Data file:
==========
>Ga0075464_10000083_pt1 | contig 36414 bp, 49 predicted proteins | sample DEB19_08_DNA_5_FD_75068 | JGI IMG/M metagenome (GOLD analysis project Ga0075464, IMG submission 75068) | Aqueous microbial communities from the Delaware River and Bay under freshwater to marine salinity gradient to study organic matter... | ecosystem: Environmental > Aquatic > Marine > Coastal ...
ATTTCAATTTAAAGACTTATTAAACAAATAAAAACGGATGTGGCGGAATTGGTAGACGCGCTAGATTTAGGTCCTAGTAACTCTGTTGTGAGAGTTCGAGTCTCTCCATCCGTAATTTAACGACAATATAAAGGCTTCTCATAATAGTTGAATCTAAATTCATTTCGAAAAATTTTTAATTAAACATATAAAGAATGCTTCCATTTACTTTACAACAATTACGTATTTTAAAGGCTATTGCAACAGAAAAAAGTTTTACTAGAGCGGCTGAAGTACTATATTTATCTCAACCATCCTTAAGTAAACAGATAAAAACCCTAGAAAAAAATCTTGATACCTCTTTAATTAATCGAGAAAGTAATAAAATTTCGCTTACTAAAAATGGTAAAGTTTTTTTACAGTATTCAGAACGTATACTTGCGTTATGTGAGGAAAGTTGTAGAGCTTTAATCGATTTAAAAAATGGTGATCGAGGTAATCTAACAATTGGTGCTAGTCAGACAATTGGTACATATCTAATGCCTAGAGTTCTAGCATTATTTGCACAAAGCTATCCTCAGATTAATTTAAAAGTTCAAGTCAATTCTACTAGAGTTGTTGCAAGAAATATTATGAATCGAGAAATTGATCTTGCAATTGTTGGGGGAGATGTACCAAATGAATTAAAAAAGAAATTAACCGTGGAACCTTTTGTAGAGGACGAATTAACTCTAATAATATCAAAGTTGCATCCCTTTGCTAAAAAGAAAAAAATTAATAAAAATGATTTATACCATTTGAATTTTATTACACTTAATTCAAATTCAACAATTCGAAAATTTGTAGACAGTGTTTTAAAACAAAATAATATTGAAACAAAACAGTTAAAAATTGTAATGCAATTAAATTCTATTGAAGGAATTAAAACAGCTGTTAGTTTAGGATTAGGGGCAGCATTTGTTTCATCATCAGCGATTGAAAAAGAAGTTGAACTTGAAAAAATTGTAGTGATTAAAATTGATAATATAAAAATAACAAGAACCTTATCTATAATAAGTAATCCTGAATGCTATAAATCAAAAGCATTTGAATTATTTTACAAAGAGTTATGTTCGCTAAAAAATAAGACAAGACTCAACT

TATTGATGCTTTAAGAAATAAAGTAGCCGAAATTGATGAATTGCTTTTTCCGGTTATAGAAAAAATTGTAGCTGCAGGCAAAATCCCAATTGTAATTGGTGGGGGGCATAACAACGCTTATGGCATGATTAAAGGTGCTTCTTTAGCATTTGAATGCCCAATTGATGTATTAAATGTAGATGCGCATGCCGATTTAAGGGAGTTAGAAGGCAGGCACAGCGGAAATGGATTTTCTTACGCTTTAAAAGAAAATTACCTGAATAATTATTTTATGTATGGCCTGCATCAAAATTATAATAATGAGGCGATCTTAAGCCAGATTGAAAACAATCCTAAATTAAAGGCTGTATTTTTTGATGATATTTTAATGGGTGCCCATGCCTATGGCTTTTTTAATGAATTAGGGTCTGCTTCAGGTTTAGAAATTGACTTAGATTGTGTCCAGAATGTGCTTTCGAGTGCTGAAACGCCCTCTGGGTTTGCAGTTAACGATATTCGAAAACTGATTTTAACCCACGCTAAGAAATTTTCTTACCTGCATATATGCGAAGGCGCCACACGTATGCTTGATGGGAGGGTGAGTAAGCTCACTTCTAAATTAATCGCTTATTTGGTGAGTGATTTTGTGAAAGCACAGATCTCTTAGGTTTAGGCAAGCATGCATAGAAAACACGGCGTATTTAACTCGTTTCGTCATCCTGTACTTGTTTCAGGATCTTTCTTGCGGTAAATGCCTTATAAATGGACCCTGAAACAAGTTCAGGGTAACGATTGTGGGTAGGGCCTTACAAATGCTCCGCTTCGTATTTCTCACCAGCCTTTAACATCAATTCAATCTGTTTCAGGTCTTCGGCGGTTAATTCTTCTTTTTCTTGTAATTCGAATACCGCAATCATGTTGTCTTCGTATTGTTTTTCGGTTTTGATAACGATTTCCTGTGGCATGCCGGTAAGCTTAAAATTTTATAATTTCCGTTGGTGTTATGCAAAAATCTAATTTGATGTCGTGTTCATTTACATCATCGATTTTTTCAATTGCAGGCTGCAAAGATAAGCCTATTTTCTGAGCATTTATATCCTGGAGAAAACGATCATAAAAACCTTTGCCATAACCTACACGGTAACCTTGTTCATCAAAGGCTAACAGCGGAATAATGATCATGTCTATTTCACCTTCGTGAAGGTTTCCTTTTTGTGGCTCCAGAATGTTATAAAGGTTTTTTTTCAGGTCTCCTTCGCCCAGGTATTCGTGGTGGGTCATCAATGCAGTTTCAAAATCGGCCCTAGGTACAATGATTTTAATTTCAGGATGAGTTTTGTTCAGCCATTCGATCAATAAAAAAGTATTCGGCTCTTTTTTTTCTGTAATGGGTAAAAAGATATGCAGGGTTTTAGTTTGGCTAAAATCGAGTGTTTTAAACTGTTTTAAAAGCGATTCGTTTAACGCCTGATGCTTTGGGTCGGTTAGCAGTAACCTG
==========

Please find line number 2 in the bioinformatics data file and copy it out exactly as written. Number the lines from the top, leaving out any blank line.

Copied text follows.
ATTTCAATTTAAAGACTTATTAAACAAATAAAAACGGATGTGGCGGAATTGGTAGACGCGCTAGATTTAGGTCCTAGTAACTCTGTTGTGAGAGTTCGAGTCTCTCCATCCGTAATTTAACGACAATATAAAGGCTTCTCATAATAGTTGAATCTAAATTCATTTCGAAAAATTTTTAATTAAACATATAAAGAATGCTTCCATTTACTTTACAACAATTACGTATTTTAAAGGCTATTGCAACAGAAAAAAGTTTTACTAGAGCGGCTGAAGTACTATATTTATCTCAACCATCCTTAAGTAAACAGATAAAAACCCTAGAAAAAAATCTTGATACCTCTTTAATTAATCGAGAAAGTAATAAAATTTCGCTTACTAAAAATGGTAAAGTTTTTTTACAGTATTCAGAACGTATACTTGCGTTATGTGAGGAAAGTTGTAGAGCTTTAATCGATTTAAAAAATGGTGATCGAGGTAATCTAACAATTGGTGCTAGTCAGACAATTGGTACATATCTAATGCCTAGAGTTCTAGCATTATTTGCACAAAGCTATCCTCAGATTAATTTAAAAGTTCAAGTCAATTCTACTAGAGTTGTTGCAAGAAATATTATGAATCGAGAAATTGATCTTGCAATTGTTGGGGGAGATGTACCAAATGAATTAAAAAAGAAATTAACCGTGGAACCTTTTGTAGAGGACGAATTAACTCTAATAATATCAAAGTTGCATCCCTTTGCTAAAAAGAAAAAAATTAATAAAAATGATTTATACCATTTGAATTTTATTACACTTAATTCAAATTCAACAATTCGAAAATTTGTAGACAGTGTTTTAAAACAAAATAATATTGAAACAAAACAGTTAAAAATTGTAATGCAATTAAATTCTATTGAAGGAATTAAAACAGCTGTTAGTTTAGGATTAGGGGCAGCATTTGTTTCATCATCAGCGATTGAAAAAGAAGTTGAACTTGAAAAAATTGTAGTGATTAAAATTGATAATATAAAAATAACAAGAACCTTATCTATAATAAGTAATCCTGAATGCTATAAATCAAAAGCATTTGAATTATTTTACAAAGAGTTATGTTCGCTAAAAAATAAGACAAGACTCAACT